Queen conch (Lobatus gigas) populations living deeper than 20 m are rarely studied, because of the limitations of conventional survey methods using divers [i.e., belt transect (BT), towed-diver]. A crucial management goal for conch populations is to maintain adult densities at adequate levels to ensure reproduction, which is highly density dependent. Therefore, accurate estimates of adult conch densities, both in shallow and deep areas, are essential. The rapid technical progress of video systems has made it possible to develop new cost-effective ecological sampling tools, which can be used to survey areas previously hardly accessible. A lightweight towed video array was used, which was able to survey adult conch throughout the species entire depth range (ca. 0–60 m depth), in a safe and efficient manner. The towed video method (TVM) was compared with a conventional BT method using scuba divers, in its ability to identify adult live and dead conch. A series of intercalibration transects was conducted in a high-complexity (HC) and in a low-complexity (LC) habitat by having the towed video followed by a diver conducting a concurrent standard BT, covering the exact same surface area as the towed video. In both the HC and LC habitat, adult live queen conch had similar counts with both methods. Adult dead conch were not mistaken for live conch but were significantly underestimated with the towed video compared with the BT. The results validate the use of TVM as a reliable sampling tool to estimate densities of live adult conch in both HC and LC habitats throughout the species depth range.
Rijn, J. van
The large marine gastropod, Queen conch (Strombus gigas) was studied over a period of 3 months on the island of St. Eustatius. Strombus gigas are widely distributed throughout the Caribbean and are important to local communities due to its nutritional and traditional value. Because of an increase in conch landings since the seventies Strombus gigas populations have dramatically declined causing it to be included in the Appendix II of CITES. Fishermen on St. Eustatius have seen Strombus gigas populations move to deeper waters. Strombus gigas have been actively protected since 1996 by the St. Eustatius Marine Park in all surrounding water up to a 30-meter depth contour; no fishing is allowed in the two marine reserves and regulations state that Strombus gigas may only be caught free diving to a max of 20 conch per person per year and with a minimum shell length of 19 cm. This study focuses on estimating a trend in Strombus gigas populations and testing a towed video method for benthic (queen conch) surveys. Dive surveys covered a transect of 50 meters long and 10 meter wide, noting species, shell length and lip thickness. The video array was constructed of light weight materials with a live feed to the towing vessel to check alignment. Towed video transects covered a length of 500 meters with a width of 1 meter only noting species and numbers. To calibrate this towed video method, a diver followed the video array on 5 occasions to establish a correction factor. Fisheries samples were taken whenever the fishermen would land his catches and notify us. Population trend surveys showed no clear trend and were unusable due to the limited sample size. For the dive surveys a total of 25 sites were sampled of which 11 sites met the minimum density for Strombus gigas to reproduce, of these 11 sites at least 5 are within the marine reserve and thus unfished. Towed video calibration proved promising, in the future better observer training and greater sample size is necessary. Of the 11 towed video sites, Strombus gigas clearly prefers the rubble/algae sites over bare sandy sites. Of the 11, 7 sites met the minimum required density for reproduction. But the towed video calibration made clear that the Strombus gigas numbers noted during the towed video analysis are likely to be an over estimate as adult Strombus gigas numbers seem to include dead Strombus gigas and Strombus costatus who are misinterpreted. In future studies better observer training is necessary, a larger sample size for trend indications and the towed video calibration is needed as well. Strombus gigas reproduction and fishing pressure also need to be studied.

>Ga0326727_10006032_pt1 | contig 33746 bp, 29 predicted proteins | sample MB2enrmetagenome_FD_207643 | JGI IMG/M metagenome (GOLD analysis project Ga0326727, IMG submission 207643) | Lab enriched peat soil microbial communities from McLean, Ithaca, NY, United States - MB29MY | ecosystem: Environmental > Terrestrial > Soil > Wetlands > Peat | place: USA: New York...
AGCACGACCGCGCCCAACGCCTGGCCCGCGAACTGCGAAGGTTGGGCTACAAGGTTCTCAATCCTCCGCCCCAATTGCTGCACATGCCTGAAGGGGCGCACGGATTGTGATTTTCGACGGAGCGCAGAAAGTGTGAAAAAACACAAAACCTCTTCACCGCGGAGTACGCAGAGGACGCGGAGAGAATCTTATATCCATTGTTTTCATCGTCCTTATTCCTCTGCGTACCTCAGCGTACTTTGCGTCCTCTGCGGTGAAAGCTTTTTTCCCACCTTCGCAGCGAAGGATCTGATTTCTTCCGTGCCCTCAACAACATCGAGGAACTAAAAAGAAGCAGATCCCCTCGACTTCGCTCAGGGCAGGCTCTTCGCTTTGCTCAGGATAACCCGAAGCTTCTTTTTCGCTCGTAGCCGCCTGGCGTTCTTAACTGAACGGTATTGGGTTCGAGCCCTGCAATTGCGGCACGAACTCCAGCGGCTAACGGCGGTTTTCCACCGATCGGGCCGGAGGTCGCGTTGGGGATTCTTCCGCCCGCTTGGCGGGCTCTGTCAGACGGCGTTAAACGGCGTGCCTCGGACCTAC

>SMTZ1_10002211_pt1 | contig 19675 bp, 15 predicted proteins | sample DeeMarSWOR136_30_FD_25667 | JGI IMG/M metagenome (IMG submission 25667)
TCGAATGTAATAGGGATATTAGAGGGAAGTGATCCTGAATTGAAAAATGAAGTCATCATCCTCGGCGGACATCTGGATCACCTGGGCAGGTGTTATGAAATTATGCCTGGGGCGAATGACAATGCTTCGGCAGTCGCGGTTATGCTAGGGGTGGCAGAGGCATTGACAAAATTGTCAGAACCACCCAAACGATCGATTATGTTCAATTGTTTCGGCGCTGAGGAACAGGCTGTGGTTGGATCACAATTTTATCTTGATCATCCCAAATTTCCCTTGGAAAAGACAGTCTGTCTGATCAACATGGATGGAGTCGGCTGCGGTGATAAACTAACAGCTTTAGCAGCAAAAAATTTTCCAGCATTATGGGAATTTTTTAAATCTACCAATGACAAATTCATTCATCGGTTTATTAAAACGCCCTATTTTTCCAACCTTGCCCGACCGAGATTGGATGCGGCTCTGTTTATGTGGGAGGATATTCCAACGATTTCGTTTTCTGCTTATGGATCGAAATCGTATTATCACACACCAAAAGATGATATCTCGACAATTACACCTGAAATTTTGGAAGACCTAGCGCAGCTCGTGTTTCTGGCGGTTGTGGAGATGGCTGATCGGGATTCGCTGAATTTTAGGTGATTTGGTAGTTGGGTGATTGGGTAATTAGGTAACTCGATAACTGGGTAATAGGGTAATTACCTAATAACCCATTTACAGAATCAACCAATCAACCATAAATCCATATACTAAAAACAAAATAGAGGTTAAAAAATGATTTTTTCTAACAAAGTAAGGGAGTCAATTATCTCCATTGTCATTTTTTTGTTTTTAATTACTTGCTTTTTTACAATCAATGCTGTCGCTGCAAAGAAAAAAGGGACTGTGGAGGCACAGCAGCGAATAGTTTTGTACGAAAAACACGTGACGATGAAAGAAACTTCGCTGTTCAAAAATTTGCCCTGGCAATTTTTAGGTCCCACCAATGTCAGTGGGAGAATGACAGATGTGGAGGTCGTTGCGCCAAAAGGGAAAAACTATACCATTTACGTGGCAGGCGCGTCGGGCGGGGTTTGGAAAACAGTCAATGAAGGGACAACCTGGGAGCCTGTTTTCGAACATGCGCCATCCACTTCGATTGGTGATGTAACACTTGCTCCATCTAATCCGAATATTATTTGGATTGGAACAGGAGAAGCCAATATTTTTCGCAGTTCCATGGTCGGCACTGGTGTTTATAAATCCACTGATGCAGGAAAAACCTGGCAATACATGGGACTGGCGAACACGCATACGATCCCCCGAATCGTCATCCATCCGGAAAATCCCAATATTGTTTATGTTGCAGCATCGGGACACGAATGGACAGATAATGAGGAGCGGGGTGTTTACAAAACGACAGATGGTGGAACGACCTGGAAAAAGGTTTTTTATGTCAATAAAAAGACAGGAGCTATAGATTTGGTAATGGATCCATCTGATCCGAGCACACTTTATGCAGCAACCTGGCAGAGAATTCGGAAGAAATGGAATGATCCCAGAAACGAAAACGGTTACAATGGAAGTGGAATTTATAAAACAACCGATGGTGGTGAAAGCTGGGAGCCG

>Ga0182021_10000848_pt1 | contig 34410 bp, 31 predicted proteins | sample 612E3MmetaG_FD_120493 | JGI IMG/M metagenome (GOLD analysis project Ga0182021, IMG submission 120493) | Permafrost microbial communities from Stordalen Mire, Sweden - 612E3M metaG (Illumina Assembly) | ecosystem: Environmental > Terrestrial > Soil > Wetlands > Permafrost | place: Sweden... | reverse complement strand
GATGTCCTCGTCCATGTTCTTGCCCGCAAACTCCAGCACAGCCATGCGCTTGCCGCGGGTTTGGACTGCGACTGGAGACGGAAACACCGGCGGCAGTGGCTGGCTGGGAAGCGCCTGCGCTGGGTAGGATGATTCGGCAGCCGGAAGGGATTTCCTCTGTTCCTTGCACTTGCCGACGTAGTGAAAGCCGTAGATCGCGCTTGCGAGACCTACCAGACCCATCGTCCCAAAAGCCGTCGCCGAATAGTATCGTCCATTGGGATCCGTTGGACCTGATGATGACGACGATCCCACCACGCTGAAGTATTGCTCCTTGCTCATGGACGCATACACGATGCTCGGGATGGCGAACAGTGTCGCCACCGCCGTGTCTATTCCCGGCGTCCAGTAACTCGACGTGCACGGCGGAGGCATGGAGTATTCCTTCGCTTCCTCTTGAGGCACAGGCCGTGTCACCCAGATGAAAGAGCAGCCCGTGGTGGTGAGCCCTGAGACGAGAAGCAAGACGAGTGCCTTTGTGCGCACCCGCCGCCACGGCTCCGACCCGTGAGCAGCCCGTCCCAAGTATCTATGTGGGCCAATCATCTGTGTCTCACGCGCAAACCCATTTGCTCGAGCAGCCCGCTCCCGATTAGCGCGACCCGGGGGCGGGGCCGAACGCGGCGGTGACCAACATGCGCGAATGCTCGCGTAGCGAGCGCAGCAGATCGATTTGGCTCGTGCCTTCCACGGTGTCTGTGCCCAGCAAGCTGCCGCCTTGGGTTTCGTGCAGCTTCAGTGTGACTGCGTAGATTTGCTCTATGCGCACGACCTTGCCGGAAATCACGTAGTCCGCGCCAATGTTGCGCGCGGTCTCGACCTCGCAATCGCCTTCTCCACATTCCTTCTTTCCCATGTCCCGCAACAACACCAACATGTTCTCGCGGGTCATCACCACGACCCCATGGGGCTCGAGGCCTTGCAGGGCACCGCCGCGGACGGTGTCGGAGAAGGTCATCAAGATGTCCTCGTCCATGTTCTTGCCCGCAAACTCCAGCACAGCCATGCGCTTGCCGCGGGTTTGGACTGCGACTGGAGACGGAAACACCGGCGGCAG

Data on beach debris and tar contamination is provided for 21 natural beach sites in Bonaire, Southeastern Caribbean. Transects amounting to a combined length of 991 m were sampled March–May 2011 and a total of 8960 debris items were collected. Highest debris and tar contamination were found on the beaches of the windward east-coast of the island where geometric mean debris concentrations (± approx. 70% confidence limits) were 115 ± 58 items m-1 and 3408 ± 1704 g m-1 of beach front. These levels are high compared to data collected almost 20 years earlier on the nearby island of Curaçao. Tar contamination levels averaged 223 g m-1 on windward beaches. Contamination levels for leeward west-coast beaches were generally two orders of magnitude less than windward beaches.